Glossary:Gender pay gap (GPG)
The gender pay gap, abbreviated as GPG, refers to the difference in average wages between men and women. The unadjusted gender pay gap is calculated as the difference between the average gross hourly earnings of male and female paid employees as a percentage of average gross hourly earnings of male paid employees.
- unadjusted, i.e. without correcting for national differences in individual characteristics of employed men and women - the main reason is that, at this stage, there is neither consensus nor scientific evidence on which adjustment method should be used;
- based on a harmonised source across the EU, the Structure of earnings survey (SES), a rich employer-employee matched data set.
More specifically, the unadjusted GPG is calculated:
- using the four-yearly Structure of earnings survey (SES) as a benchmark, from the 2006 survey onwards;
- using national estimates (based on national sources) provided by Member States for the years between the SES benchmark years, from reference year 2007 onwards (same coverage as SES);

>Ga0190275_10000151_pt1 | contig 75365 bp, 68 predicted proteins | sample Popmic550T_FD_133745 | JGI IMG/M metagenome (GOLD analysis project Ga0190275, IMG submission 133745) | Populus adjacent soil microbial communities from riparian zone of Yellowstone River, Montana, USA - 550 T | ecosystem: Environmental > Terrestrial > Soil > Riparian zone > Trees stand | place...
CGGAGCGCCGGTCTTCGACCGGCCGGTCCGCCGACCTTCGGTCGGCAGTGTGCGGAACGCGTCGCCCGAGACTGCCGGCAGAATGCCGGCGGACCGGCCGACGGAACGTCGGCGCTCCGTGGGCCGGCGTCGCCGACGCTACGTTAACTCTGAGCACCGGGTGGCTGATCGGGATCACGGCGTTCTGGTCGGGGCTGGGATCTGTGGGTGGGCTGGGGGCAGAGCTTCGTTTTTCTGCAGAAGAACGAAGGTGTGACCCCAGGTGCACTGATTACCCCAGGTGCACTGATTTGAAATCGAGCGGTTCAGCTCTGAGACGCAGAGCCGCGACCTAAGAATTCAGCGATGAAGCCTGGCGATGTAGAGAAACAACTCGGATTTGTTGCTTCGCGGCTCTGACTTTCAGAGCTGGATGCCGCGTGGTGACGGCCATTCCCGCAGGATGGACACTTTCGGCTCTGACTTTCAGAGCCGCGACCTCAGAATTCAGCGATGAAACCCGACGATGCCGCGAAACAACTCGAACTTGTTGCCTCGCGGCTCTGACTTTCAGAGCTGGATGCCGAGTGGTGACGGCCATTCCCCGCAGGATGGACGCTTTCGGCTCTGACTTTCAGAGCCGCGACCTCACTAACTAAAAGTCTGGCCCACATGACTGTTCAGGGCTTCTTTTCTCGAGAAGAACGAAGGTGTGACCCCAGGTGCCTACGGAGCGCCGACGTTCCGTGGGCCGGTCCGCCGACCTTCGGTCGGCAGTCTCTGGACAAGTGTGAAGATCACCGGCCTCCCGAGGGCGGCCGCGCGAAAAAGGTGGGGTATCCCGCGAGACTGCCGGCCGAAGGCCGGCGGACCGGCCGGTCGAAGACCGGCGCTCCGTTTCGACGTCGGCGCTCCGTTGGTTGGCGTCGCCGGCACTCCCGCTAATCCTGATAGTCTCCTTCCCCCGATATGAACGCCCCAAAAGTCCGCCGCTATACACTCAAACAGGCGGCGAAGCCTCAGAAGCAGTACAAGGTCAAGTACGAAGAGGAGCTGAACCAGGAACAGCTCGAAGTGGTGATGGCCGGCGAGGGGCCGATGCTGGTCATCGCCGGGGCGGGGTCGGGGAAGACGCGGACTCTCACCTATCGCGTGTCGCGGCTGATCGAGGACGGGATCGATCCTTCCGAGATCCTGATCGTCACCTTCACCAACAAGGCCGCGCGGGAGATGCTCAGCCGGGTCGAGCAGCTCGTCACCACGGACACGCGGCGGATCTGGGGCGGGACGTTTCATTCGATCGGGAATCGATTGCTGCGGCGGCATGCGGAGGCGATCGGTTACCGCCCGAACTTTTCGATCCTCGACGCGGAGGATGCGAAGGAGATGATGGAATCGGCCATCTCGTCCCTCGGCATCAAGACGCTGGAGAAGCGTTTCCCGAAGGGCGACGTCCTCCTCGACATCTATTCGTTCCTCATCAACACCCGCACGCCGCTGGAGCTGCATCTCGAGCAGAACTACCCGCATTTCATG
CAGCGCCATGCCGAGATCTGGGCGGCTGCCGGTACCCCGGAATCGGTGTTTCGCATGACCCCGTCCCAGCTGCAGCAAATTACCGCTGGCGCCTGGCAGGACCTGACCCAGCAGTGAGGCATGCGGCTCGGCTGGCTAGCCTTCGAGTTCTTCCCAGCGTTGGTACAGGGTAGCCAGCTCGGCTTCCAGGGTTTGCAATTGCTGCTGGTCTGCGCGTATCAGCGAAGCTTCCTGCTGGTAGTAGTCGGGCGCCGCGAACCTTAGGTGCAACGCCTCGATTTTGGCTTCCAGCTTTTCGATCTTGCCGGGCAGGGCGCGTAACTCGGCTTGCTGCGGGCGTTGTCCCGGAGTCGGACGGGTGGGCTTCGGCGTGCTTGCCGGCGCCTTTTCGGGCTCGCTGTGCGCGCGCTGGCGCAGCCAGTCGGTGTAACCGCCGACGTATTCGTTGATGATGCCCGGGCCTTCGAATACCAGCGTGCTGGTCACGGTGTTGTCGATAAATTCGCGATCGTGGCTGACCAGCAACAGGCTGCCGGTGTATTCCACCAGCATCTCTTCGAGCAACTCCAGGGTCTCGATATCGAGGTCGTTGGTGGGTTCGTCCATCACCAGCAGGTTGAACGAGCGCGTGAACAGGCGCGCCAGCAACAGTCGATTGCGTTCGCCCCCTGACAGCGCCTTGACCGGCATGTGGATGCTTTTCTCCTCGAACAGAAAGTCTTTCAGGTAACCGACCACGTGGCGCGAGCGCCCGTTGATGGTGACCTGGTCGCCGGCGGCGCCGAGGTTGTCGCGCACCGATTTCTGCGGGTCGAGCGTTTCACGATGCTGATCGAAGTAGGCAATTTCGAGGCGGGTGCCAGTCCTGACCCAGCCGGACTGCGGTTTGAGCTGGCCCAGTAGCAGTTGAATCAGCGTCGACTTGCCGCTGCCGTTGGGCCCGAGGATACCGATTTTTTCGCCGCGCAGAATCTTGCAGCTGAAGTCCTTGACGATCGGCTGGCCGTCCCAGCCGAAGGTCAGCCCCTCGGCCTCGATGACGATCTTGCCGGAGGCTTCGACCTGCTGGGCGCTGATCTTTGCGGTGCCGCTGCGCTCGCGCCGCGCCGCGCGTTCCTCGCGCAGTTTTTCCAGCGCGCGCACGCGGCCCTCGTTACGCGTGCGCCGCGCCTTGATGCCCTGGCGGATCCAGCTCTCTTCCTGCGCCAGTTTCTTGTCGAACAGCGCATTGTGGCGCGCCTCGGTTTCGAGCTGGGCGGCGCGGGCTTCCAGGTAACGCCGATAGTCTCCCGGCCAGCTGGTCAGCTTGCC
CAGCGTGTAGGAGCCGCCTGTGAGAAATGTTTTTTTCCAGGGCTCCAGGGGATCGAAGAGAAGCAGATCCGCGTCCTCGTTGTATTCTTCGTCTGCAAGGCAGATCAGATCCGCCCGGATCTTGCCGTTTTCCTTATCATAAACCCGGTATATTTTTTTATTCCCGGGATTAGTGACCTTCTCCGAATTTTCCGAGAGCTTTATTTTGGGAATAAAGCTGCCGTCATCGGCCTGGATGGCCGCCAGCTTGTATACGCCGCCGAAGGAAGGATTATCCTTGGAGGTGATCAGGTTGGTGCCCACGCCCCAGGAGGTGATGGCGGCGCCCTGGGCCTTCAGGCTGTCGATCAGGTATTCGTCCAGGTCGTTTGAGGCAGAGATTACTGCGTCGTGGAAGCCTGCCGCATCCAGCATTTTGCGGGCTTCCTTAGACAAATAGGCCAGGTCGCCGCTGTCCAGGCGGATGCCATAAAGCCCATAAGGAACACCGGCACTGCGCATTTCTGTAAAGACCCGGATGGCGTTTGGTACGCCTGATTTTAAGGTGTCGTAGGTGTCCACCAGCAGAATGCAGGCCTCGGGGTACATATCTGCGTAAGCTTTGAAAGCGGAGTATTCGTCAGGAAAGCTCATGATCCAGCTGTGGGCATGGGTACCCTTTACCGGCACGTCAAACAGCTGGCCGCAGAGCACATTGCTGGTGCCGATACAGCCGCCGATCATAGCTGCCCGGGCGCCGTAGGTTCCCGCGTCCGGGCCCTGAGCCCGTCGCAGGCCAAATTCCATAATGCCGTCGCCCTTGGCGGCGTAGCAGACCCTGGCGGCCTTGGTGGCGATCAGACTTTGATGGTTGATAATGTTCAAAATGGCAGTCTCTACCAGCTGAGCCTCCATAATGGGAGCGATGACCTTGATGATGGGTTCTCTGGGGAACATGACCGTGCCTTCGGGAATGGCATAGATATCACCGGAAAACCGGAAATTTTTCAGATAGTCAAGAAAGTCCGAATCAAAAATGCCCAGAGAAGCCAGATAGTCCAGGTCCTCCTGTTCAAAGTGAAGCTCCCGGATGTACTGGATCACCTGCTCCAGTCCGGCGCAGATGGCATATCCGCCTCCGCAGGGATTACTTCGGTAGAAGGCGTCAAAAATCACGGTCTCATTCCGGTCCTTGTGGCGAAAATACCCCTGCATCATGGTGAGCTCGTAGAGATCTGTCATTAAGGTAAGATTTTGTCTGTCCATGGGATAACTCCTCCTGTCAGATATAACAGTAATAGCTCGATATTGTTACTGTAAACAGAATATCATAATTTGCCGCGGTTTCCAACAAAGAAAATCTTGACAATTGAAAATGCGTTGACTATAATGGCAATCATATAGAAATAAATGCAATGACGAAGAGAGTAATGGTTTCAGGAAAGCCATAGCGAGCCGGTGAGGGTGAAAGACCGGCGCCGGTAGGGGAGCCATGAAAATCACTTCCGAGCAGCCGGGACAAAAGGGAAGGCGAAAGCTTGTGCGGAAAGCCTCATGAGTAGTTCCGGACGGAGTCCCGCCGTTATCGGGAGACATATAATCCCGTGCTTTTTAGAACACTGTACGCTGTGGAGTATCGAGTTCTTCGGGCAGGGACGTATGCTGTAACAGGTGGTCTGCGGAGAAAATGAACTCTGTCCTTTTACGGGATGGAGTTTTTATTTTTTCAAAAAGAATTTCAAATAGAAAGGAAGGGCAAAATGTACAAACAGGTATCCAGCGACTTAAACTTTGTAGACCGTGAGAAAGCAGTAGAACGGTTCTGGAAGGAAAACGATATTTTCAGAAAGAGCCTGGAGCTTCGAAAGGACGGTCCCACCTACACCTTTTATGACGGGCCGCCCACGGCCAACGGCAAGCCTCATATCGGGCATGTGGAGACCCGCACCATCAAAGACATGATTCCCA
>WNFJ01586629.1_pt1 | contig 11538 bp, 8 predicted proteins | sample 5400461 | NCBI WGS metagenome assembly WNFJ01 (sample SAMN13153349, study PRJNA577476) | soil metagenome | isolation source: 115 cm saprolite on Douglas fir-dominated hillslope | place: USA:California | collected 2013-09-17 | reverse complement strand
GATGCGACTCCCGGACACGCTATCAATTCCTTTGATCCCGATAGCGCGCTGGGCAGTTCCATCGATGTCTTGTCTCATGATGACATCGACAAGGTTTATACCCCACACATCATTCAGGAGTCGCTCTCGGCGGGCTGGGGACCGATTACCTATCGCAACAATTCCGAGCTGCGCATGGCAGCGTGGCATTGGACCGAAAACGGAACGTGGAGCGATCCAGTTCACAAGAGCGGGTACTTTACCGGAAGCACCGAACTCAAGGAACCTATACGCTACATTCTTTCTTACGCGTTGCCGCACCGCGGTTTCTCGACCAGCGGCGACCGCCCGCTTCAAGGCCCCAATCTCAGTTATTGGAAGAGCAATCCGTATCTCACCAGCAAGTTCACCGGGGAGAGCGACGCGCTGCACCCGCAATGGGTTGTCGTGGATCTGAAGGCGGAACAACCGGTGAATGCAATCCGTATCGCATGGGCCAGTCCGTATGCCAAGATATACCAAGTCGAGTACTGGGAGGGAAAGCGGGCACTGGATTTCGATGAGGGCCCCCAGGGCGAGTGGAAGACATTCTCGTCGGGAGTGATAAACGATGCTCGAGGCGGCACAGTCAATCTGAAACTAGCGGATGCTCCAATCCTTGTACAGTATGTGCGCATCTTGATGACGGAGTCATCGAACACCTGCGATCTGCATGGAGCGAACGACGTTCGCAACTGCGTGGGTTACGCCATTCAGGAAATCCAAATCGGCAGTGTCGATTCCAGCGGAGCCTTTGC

- defining the GPG as the relative difference between the average (arithmetic mean) gross hourly earnings of women and men, expressed in %;
- with the same coverage as the SES:
- no restrictions for age and hours worked, part-timers shall be included;
- NACE Rev. 1.1. aggregate for sections C to O, excluding L (section L and the total C to O are optional) – NACE Rev 2 B to S excluding O - i.e. the whole economy except agriculture, fishing, public administration, private households and extra-territorial organisations;
- size of enterprises: only those with 10 employees or more;
- gross hourly earnings shall include paid overtime and exclude non-regular payments.
The unadjusted GPG for the EU and the euro area is calculated by Eurostat (only for the aggregated NACE sections B to S without O) as the weighted mean of the gender pay gaps in EU Member States, using the numbers of employees in Member States as weights.